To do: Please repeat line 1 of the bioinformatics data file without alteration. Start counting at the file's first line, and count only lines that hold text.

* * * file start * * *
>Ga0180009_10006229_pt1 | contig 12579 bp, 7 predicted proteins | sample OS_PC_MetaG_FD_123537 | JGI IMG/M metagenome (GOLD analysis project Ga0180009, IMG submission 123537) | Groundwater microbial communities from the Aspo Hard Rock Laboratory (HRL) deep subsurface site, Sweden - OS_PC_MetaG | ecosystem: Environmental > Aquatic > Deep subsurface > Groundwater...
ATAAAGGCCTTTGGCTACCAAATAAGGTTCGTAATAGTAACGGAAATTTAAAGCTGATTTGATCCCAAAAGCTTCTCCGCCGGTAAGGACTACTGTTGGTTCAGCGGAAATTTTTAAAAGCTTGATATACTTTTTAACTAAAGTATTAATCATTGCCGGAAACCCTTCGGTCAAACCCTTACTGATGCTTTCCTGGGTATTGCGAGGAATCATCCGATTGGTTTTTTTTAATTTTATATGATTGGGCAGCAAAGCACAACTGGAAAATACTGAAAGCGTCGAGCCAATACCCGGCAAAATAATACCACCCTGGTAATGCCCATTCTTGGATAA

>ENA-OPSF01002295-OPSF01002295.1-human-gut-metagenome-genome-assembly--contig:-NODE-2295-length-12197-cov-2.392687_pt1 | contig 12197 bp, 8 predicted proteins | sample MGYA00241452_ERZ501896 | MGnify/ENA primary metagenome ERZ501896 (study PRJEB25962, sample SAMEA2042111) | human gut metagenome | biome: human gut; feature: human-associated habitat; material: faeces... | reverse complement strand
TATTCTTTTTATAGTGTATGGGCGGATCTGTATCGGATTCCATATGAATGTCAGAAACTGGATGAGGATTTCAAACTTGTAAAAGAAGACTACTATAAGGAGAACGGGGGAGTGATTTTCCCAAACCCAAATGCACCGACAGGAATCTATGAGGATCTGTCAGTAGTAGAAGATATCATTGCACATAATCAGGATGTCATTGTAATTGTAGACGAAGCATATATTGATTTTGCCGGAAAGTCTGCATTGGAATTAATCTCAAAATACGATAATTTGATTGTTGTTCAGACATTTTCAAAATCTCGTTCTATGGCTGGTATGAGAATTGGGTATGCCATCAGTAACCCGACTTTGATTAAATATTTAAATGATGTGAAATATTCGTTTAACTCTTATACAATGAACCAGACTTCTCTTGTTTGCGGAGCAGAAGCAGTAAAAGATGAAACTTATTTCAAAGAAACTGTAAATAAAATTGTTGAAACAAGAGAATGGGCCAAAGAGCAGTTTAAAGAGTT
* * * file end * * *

>Ga0180009_10006229_pt1 | contig 12579 bp, 7 predicted proteins | sample OS_PC_MetaG_FD_123537 | JGI IMG/M metagenome (GOLD analysis project Ga0180009, IMG submission 123537) | Groundwater microbial communities from the Aspo Hard Rock Laboratory (HRL) deep subsurface site, Sweden - OS_PC_MetaG | ecosystem: Environmental > Aquatic > Deep subsurface > Groundwater...